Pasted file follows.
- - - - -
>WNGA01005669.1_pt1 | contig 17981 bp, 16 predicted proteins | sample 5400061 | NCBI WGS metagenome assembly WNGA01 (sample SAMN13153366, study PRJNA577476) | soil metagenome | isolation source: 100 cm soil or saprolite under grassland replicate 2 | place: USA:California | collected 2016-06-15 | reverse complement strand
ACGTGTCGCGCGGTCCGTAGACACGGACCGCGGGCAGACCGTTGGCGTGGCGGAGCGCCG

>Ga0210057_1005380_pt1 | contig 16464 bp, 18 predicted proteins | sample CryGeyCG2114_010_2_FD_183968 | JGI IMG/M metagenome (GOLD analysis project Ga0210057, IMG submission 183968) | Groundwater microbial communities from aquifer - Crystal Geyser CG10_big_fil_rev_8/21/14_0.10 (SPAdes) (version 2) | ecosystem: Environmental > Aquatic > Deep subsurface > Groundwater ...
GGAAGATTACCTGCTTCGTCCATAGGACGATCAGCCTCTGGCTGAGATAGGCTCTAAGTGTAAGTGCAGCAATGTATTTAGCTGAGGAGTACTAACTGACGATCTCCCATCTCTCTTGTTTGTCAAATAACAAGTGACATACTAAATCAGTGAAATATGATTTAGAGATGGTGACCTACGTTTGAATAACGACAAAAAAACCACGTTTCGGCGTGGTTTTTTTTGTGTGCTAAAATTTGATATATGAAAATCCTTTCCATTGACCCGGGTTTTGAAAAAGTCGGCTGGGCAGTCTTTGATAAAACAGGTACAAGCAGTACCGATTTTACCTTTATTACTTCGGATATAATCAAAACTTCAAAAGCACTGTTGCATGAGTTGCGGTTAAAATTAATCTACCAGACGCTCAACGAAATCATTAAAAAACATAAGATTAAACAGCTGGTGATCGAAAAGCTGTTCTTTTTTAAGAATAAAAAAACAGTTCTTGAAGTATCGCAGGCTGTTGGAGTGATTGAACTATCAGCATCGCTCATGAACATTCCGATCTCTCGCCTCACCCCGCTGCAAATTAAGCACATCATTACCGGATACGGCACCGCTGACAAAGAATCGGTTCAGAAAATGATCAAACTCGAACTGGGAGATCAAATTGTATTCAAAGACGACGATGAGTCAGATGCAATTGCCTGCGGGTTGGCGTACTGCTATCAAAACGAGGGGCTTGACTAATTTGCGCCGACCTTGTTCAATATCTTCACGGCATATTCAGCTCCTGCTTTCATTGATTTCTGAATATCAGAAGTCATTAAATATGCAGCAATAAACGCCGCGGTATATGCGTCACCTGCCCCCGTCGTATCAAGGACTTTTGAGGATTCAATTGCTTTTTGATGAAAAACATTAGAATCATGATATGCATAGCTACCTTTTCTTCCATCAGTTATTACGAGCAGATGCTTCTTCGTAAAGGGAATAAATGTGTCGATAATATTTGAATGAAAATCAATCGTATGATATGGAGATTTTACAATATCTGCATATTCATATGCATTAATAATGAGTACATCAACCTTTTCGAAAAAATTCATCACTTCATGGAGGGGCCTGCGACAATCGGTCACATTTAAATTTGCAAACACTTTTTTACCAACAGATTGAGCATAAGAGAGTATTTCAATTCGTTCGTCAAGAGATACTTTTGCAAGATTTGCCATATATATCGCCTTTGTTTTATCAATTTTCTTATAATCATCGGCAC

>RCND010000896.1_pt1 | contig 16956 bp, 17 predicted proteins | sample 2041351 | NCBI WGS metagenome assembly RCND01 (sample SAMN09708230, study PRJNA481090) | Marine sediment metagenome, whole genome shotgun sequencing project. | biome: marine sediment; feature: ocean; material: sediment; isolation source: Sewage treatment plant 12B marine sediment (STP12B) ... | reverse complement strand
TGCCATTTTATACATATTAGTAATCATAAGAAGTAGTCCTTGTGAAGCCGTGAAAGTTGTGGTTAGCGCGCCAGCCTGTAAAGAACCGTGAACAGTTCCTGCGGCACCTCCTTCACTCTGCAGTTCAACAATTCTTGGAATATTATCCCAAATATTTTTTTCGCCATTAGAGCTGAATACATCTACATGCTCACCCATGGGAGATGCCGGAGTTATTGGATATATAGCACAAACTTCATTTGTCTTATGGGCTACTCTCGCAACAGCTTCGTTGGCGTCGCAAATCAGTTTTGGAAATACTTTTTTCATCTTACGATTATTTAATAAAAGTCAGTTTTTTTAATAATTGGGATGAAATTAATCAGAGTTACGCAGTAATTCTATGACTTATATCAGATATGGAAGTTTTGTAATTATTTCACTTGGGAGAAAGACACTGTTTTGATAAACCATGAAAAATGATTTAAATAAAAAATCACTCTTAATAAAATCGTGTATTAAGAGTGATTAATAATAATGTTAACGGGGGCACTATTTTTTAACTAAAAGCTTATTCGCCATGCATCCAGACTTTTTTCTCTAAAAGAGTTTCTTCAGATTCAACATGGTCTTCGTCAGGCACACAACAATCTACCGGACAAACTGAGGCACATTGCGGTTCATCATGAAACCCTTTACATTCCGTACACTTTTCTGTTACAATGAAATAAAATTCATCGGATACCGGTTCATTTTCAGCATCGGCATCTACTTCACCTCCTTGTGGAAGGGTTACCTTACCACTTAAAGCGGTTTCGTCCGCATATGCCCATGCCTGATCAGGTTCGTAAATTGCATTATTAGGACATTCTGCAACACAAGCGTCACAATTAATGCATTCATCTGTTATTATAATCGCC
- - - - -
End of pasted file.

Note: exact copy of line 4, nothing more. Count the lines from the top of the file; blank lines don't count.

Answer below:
GGAAGATTACCTGCTTCGTCCATAGGACGATCAGCCTCTGGCTGAGATAGGCTCTAAGTGTAAGTGCAGCAATGTATTTAGCTGAGGAGTACTAACTGACGATCTCCCATCTCTCTTGTTTGTCAAATAACAAGTGACATACTAAATCAGTGAAATATGATTTAGAGATGGTGACCTACGTTTGAATAACGACAAAAAAACCACGTTTCGGCGTGGTTTTTTTTGTGTGCTAAAATTTGATATATGAAAATCCTTTCCATTGACCCGGGTTTTGAAAAAGTCGGCTGGGCAGTCTTTGATAAAACAGGTACAAGCAGTACCGATTTTACCTTTATTACTTCGGATATAATCAAAACTTCAAAAGCACTGTTGCATGAGTTGCGGTTAAAATTAATCTACCAGACGCTCAACGAAATCATTAAAAAACATAAGATTAAACAGCTGGTGATCGAAAAGCTGTTCTTTTTTAAGAATAAAAAAACAGTTCTTGAAGTATCGCAGGCTGTTGGAGTGATTGAACTATCAGCATCGCTCATGAACATTCCGATCTCTCGCCTCACCCCGCTGCAAATTAAGCACATCATTACCGGATACGGCACCGCTGACAAAGAATCGGTTCAGAAAATGATCAAACTCGAACTGGGAGATCAAATTGTATTCAAAGACGACGATGAGTCAGATGCAATTGCCTGCGGGTTGGCGTACTGCTATCAAAACGAGGGGCTTGACTAATTTGCGCCGACCTTGTTCAATATCTTCACGGCATATTCAGCTCCTGCTTTCATTGATTTCTGAATATCAGAAGTCATTAAATATGCAGCAATAAACGCCGCGGTATATGCGTCACCTGCCCCCGTCGTATCAAGGACTTTTGAGGATTCAATTGCTTTTTGATGAAAAACATTAGAATCATGATATGCATAGCTACCTTTTCTTCCATCAGTTATTACGAGCAGATGCTTCTTCGTAAAGGGAATAAATGTGTCGATAATATTTGAATGAAAATCAATCGTATGATATGGAGATTTTACAATATCTGCATATTCATATGCATTAATAATGAGTACATCAACCTTTTCGAAAAAATTCATCACTTCATGGAGGGGCCTGCGACAATCGGTCACATTTAAATTTGCAAACACTTTTTTACCAACAGATTGAGCATAAGAGAGTATTTCAATTCGTTCGTCAAGAGATACTTTTGCAAGATTTGCCATATATATCGCCTTTGTTTTATCAATTTTCTTATAATCATCGGCAC